So, we’re 20 games into the season and the Edmonton Oilers are in a far worse position in the standings than even the most jaded and cynical critics had them in when everybody was making their bold pre-season predictions. Remember all the talk about the Oilers being Stanley Cup contenders after serving notice last season when they put up 103 points? Sure you do.
I was one of those people talking that way. Even with some holes in the roster, I saw the Oilers as Cup contenders – not favourites, but in the mix for sure – because of the confidence and experience they had gained going two rounds deep into the playoffs after spending a decade out of the post-season. In my books, those things matter, or should, when sizing up what comes next.
What we’ve seen so far in 2017-18 does not remotely resemble that. This is not what I (and I’m guessing many of you) saw coming. That’s not even a guess, actually. It’s easy enough to look up what media folks and fans alike said and wrote going into this season. Here we are today and the Oilers are 7-11-2 for 16 points after Saturday’s 6-3 loss to the Dallas Stars. They had 23 points from a record of 11-8-1 at this juncture a year ago.
Here in Oil Country, where you can pretty much set your watch to people overreacting for good or for bad, everybody is wondering what the hell has gone wrong here. That’s troubling on two fronts. First, while it’s good fun to poke a passionate fan base over getting too easily worked up one way or another, I don’t think that’s the case now after 20 games. Second, when it comes to figuring out what the hell has gone wrong, the answer is multiple choice. Why are the Oilers so bad? Let us count the ways. That’s trouble.
WHERE TO START?
With the Oilers assuming a prone position near the bottom of Western Conference standings, as close to Stathlete John Chayka’s Arizona Coyotes as they are to a playoff spot, the problem is you can’t put your finger on just one or two aspects of the game that have put the team where it is now. Coach Todd McLellan and GM Pete Chiarelli have issues on multiple fronts.
The I-Called-It Crowd will say they saw some of it coming. There were questions about depth on right wing. The argument Chiarelli shoulder have bolstered the blueline rather than go with what he had until Andrej Sekera returned from injury had some merit (more than “some,” it appears). Many observers, me included, saw those holes as blemishes rather than fatal flaws that would be mitigated by talents like Connor McDavid, Leon Draisaitl, Oscar Klefbom, Adam Larsson and Cam Talbot. Obviously not.
Klefbom has not been close to the player he was on either side of the puck during his breakout season of a year ago. Neither has Talbot, who has a .903 save percentage now after going .919 last season. Despite producing points at a slightly better rate (1.25 PPG to 1.22) than he did on the way to winning the Art Ross Trophy a year ago, McDavid hasn’t been able to drag this mess to success because he doesn’t get nearly enough help.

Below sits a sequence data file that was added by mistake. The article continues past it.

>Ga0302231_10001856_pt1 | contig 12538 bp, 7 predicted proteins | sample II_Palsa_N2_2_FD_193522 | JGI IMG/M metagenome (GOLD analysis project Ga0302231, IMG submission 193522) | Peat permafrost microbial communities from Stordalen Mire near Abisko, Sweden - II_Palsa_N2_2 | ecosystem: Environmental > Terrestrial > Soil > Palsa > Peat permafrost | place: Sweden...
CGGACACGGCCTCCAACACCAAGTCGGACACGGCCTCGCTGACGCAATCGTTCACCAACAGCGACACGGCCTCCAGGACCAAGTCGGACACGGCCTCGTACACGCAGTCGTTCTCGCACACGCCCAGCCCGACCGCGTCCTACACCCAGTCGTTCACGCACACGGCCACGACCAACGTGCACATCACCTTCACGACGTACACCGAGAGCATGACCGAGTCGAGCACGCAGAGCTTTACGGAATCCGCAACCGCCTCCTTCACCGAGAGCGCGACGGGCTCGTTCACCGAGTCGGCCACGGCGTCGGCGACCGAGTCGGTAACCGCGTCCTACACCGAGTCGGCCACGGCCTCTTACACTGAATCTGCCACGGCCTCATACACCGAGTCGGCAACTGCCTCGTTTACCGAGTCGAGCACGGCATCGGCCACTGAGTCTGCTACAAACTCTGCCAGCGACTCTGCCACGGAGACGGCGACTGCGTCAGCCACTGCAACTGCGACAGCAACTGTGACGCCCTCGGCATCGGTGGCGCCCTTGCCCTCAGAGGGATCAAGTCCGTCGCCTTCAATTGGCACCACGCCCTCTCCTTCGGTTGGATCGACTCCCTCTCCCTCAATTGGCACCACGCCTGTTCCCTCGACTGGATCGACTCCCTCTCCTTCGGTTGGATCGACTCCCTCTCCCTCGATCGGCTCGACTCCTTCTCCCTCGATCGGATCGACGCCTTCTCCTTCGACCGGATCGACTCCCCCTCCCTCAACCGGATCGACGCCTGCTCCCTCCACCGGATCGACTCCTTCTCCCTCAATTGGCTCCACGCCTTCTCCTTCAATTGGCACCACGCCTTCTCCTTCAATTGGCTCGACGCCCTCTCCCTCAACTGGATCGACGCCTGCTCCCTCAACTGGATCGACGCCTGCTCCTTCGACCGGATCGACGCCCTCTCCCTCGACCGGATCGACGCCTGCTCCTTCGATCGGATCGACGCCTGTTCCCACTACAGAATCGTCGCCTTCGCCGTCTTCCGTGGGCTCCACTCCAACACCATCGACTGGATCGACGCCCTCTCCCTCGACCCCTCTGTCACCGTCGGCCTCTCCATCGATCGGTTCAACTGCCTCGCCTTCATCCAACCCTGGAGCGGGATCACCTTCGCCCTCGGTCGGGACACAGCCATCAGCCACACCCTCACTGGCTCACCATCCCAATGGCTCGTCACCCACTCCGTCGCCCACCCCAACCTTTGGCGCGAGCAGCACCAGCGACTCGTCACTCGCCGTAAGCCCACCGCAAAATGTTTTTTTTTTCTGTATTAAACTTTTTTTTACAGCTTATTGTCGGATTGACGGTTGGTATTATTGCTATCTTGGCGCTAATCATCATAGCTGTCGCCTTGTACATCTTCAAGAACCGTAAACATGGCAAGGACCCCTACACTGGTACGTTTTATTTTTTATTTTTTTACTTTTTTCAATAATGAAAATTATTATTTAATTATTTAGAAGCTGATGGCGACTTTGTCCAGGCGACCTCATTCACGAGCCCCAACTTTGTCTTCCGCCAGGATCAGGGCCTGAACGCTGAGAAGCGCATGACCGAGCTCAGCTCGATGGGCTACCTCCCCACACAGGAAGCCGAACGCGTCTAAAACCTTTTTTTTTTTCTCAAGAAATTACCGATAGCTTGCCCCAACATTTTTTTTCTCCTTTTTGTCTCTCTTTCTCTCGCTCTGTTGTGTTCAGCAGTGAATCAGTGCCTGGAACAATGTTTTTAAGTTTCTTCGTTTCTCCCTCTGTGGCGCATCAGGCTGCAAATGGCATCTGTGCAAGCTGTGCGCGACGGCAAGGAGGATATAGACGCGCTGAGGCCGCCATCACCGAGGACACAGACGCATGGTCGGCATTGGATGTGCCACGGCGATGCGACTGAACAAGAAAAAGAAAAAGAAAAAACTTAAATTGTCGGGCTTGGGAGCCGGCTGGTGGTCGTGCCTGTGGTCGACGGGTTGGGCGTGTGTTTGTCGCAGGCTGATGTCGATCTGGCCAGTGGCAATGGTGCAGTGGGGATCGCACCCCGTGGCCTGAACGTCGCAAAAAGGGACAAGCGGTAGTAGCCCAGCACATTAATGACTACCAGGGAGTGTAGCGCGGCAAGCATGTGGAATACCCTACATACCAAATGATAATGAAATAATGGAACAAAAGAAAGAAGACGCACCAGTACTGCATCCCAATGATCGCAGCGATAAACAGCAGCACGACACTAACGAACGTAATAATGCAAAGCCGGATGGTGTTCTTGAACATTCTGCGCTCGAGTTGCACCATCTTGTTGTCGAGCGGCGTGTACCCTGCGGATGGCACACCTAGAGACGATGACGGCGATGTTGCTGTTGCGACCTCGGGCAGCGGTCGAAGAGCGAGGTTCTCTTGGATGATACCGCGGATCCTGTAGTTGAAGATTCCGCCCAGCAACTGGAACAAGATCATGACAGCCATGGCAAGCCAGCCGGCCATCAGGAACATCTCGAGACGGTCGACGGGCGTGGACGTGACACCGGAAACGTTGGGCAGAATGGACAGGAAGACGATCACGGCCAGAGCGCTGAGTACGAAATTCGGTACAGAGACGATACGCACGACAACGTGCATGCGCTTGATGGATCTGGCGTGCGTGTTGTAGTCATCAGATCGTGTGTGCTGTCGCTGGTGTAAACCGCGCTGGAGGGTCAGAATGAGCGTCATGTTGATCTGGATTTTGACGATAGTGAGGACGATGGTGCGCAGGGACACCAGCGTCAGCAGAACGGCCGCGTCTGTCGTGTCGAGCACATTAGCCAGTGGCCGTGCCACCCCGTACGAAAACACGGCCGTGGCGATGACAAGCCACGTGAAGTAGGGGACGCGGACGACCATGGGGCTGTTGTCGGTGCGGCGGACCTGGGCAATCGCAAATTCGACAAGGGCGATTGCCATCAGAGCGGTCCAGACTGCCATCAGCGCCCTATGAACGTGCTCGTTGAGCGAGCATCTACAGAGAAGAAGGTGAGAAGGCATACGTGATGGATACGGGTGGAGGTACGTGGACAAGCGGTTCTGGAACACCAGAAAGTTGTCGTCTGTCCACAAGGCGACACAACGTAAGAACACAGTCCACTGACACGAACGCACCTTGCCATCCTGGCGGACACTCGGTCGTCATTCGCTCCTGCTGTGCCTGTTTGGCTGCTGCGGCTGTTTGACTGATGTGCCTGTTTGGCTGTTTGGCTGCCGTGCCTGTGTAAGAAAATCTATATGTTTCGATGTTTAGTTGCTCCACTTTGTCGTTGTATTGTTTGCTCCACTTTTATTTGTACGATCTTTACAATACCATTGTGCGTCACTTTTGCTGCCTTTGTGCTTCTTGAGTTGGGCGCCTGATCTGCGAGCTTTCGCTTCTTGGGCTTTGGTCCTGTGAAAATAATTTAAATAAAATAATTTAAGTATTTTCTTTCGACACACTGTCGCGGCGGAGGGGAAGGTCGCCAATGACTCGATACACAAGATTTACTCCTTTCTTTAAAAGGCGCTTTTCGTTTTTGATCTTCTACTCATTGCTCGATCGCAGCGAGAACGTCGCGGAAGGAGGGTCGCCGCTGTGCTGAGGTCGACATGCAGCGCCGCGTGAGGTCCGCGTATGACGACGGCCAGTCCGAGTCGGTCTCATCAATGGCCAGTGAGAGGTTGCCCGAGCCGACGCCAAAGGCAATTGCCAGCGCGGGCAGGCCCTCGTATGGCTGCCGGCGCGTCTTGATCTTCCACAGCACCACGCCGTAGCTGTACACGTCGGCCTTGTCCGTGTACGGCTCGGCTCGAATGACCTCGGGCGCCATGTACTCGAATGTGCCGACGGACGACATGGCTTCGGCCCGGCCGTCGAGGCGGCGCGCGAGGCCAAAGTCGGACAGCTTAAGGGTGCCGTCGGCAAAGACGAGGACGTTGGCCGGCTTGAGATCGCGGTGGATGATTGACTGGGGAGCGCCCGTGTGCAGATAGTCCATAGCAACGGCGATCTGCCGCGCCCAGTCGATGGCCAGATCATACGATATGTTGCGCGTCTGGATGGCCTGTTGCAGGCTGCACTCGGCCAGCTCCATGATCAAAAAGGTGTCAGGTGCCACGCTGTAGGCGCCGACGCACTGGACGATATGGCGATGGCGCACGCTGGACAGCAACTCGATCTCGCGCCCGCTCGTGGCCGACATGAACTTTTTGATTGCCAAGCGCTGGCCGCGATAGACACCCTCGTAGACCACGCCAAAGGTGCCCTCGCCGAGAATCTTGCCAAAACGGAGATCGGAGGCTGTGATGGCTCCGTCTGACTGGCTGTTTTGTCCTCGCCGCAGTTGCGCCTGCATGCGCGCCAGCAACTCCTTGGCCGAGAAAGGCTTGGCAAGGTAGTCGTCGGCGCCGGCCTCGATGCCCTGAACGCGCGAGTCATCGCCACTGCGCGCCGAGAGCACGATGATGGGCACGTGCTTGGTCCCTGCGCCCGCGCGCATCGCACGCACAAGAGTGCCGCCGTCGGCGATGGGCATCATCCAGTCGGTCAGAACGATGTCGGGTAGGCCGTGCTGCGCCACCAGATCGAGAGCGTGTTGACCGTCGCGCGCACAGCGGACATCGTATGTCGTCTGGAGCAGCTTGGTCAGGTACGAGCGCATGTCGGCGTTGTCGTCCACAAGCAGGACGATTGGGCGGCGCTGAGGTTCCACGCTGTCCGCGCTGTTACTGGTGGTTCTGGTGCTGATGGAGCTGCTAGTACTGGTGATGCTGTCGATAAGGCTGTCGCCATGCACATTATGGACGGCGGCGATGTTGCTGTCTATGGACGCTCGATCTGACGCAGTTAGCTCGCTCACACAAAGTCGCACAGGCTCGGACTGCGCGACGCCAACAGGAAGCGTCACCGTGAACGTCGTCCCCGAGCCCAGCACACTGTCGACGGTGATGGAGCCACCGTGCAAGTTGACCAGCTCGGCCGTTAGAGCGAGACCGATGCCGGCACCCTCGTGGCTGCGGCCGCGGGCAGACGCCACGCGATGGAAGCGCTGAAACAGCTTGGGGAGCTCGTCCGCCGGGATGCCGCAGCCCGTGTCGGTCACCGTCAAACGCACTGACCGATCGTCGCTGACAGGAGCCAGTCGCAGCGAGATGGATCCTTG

There are some common threads. The Oilers don’t score enough goals (ranked 29th with 50 and 27th in GPG at 2.50). While the power play has crawled into respectability in terms of percentage (10th at 21.4), the penalty kill remains miserable (29th at 74.3). The numbers aside, the complicating factor, as I see it, is the Oilers haven’t been able to put enough aspects of their game together on any given night to win or, at the very least, get points.
When the Oilers manage to score enough, Talbot has an off-night or the defence gets loose and they give up too many. When Talbot is on and the team is tight defensively, the Oilers attack can’t put the puck in the ocean off the end of a pier. When the power play is clicking the penalty kill is awful, or vice-versa. Too often, when McDavid and Draisaitl are held in check, the secondary scoring isn’t there. On and on . . .
NO EASY ANSWERS
Simply put, McLellan and Chiarelli can’t point at any one aspect of this team and say, “Here’s the fix.” The return of Sekera, as good as he was last season, won’t be a cure-all on the blueline. Splitting up McDavid and Draisaitl, by itself, isn’t a magic bullet up front. I see the acquisition of Mike Cammalleri as a good bet, but is it a game-changer? I think not. Big picture, that’s OK because from where I sit it looks like several little fixes and upgrades in different areas are what this team needs.
The problem is that approach takes time. Time is something Chiarelli had plenty of this past off-season but does not have now. Twenty games in, the Oilers aren’t even close to what most of us thought they’d be and are in danger of missing the playoffs – as McLellan talked about after the loss in Dallas. Without the luxury of tweaking over time, it follows that the next move might be something bigger and more immediate. Will Chiarelli choose to play that card? If that’s his master plan now, he’d better get on with it.